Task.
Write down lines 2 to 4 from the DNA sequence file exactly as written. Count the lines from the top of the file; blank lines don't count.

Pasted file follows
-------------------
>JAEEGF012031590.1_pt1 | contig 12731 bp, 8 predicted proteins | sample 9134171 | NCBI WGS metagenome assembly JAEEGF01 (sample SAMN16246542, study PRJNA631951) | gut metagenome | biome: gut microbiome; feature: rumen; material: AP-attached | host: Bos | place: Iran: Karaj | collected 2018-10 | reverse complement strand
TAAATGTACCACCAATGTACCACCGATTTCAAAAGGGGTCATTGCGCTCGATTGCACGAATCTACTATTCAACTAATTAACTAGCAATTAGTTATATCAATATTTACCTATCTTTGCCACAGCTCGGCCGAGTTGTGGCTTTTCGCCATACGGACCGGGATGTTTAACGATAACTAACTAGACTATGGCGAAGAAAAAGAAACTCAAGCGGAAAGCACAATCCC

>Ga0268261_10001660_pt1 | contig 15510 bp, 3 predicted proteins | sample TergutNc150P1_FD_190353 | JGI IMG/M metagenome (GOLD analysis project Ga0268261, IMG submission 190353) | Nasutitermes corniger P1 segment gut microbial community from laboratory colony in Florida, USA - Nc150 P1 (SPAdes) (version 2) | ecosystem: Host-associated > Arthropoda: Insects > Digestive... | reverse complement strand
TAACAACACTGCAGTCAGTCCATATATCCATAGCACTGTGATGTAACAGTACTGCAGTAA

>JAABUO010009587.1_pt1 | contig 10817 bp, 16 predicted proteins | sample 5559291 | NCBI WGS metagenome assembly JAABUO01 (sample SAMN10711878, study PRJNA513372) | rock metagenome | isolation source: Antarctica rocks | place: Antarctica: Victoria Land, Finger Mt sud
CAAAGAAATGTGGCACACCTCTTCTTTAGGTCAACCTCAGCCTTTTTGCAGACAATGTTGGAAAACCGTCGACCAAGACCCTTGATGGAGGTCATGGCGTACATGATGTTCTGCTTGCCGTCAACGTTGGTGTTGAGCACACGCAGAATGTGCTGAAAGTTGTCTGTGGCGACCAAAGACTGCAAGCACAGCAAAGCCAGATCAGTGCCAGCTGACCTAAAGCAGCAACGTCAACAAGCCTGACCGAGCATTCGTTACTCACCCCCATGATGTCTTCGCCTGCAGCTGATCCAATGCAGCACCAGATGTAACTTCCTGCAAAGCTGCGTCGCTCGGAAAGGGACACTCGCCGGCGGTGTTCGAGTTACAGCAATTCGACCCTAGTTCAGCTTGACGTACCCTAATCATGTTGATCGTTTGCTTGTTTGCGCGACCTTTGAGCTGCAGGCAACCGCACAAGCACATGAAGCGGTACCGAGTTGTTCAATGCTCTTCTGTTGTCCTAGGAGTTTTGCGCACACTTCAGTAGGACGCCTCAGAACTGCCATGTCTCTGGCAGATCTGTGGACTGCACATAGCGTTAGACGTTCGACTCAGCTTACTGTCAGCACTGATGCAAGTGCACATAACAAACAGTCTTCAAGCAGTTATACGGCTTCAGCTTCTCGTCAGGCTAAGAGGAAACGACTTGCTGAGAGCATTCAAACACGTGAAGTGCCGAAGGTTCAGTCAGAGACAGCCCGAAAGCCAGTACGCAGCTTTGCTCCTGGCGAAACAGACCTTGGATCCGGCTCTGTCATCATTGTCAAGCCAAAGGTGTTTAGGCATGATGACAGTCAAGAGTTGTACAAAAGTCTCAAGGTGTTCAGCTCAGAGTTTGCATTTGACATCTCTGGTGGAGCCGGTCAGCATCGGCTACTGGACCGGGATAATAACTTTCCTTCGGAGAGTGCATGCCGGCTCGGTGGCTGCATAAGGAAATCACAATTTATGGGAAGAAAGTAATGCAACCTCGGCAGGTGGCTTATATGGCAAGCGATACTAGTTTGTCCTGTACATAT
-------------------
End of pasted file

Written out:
TAAATGTACCACCAATGTACCACCGATTTCAAAAGGGGTCATTGCGCTCGATTGCACGAATCTACTATTCAACTAATTAACTAGCAATTAGTTATATCAATATTTACCTATCTTTGCCACAGCTCGGCCGAGTTGTGGCTTTTCGCCATACGGACCGGGATGTTTAACGATAACTAACTAGACTATGGCGAAGAAAAAGAAACTCAAGCGGAAAGCACAATCCC

>Ga0268261_10001660_pt1 | contig 15510 bp, 3 predicted proteins | sample TergutNc150P1_FD_190353 | JGI IMG/M metagenome (GOLD analysis project Ga0268261, IMG submission 190353) | Nasutitermes corniger P1 segment gut microbial community from laboratory colony in Florida, USA - Nc150 P1 (SPAdes) (version 2) | ecosystem: Host-associated > Arthropoda: Insects > Digestive... | reverse complement strand
TAACAACACTGCAGTCAGTCCATATATCCATAGCACTGTGATGTAACAGTACTGCAGTAA